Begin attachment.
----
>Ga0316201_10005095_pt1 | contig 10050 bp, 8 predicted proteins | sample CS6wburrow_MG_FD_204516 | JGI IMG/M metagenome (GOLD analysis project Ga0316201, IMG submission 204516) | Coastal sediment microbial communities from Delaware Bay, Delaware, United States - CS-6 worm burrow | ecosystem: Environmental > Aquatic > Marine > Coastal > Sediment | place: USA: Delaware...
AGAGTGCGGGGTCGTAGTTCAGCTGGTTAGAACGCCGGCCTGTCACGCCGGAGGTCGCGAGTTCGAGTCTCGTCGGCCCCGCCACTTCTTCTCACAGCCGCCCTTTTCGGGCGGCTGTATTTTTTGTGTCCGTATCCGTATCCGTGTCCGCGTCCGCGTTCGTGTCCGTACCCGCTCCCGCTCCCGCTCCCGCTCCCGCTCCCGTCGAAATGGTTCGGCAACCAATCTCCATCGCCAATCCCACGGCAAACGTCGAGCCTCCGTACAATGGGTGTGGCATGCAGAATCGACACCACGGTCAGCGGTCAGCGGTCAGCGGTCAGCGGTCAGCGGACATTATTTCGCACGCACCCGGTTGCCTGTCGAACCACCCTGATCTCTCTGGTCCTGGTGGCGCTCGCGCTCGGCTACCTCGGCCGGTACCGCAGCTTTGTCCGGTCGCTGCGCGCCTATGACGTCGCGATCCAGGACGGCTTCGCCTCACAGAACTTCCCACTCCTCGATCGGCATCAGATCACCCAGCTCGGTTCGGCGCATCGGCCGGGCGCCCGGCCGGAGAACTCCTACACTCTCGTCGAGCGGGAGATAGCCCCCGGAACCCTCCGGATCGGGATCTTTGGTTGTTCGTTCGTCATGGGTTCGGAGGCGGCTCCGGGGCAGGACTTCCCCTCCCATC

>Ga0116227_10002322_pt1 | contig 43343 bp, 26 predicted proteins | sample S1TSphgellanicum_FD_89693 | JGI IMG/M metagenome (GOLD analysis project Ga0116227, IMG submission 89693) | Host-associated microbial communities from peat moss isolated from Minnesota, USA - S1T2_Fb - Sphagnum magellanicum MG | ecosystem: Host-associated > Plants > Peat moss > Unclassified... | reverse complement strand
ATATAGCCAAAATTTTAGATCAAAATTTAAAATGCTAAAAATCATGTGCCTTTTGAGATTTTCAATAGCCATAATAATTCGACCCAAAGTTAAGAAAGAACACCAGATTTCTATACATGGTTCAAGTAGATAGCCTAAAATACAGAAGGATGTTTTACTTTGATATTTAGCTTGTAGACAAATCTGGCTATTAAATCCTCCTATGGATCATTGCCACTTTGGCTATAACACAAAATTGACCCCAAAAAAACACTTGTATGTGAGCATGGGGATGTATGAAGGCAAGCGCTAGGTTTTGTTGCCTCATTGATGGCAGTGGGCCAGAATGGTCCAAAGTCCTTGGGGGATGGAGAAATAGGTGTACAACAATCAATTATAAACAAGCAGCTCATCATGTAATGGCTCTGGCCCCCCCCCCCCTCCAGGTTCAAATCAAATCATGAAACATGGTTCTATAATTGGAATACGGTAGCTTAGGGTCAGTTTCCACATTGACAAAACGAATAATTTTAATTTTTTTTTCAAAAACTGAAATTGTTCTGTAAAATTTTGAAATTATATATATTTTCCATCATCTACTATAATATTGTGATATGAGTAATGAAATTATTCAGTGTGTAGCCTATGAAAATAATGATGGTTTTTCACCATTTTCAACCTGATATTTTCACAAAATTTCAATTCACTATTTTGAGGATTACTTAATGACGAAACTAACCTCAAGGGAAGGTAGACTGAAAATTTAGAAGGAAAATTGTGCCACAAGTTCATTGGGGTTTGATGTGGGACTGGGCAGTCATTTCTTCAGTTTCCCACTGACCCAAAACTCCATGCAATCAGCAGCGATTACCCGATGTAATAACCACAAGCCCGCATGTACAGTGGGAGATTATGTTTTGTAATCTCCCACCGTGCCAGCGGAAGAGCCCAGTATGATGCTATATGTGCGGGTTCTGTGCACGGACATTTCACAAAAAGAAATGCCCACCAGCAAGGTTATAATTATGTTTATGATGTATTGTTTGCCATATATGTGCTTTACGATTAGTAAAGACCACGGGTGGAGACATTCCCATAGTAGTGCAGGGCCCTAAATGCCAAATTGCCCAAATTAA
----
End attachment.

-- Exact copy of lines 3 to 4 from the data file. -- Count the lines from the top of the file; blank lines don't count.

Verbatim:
>Ga0116227_10002322_pt1 | contig 43343 bp, 26 predicted proteins | sample S1TSphgellanicum_FD_89693 | JGI IMG/M metagenome (GOLD analysis project Ga0116227, IMG submission 89693) | Host-associated microbial communities from peat moss isolated from Minnesota, USA - S1T2_Fb - Sphagnum magellanicum MG | ecosystem: Host-associated > Plants > Peat moss > Unclassified... | reverse complement strand
ATATAGCCAAAATTTTAGATCAAAATTTAAAATGCTAAAAATCATGTGCCTTTTGAGATTTTCAATAGCCATAATAATTCGACCCAAAGTTAAGAAAGAACACCAGATTTCTATACATGGTTCAAGTAGATAGCCTAAAATACAGAAGGATGTTTTACTTTGATATTTAGCTTGTAGACAAATCTGGCTATTAAATCCTCCTATGGATCATTGCCACTTTGGCTATAACACAAAATTGACCCCAAAAAAACACTTGTATGTGAGCATGGGGATGTATGAAGGCAAGCGCTAGGTTTTGTTGCCTCATTGATGGCAGTGGGCCAGAATGGTCCAAAGTCCTTGGGGGATGGAGAAATAGGTGTACAACAATCAATTATAAACAAGCAGCTCATCATGTAATGGCTCTGGCCCCCCCCCCCCTCCAGGTTCAAATCAAATCATGAAACATGGTTCTATAATTGGAATACGGTAGCTTAGGGTCAGTTTCCACATTGACAAAACGAATAATTTTAATTTTTTTTTCAAAAACTGAAATTGTTCTGTAAAATTTTGAAATTATATATATTTTCCATCATCTACTATAATATTGTGATATGAGTAATGAAATTATTCAGTGTGTAGCCTATGAAAATAATGATGGTTTTTCACCATTTTCAACCTGATATTTTCACAAAATTTCAATTCACTATTTTGAGGATTACTTAATGACGAAACTAACCTCAAGGGAAGGTAGACTGAAAATTTAGAAGGAAAATTGTGCCACAAGTTCATTGGGGTTTGATGTGGGACTGGGCAGTCATTTCTTCAGTTTCCCACTGACCCAAAACTCCATGCAATCAGCAGCGATTACCCGATGTAATAACCACAAGCCCGCATGTACAGTGGGAGATTATGTTTTGTAATCTCCCACCGTGCCAGCGGAAGAGCCCAGTATGATGCTATATGTGCGGGTTCTGTGCACGGACATTTCACAAAAAGAAATGCCCACCAGCAAGGTTATAATTATGTTTATGATGTATTGTTTGCCATATATGTGCTTTACGATTAGTAAAGACCACGGGTGGAGACATTCCCATAGTAGTGCAGGGCCCTAAATGCCAAATTGCCCAAATTAA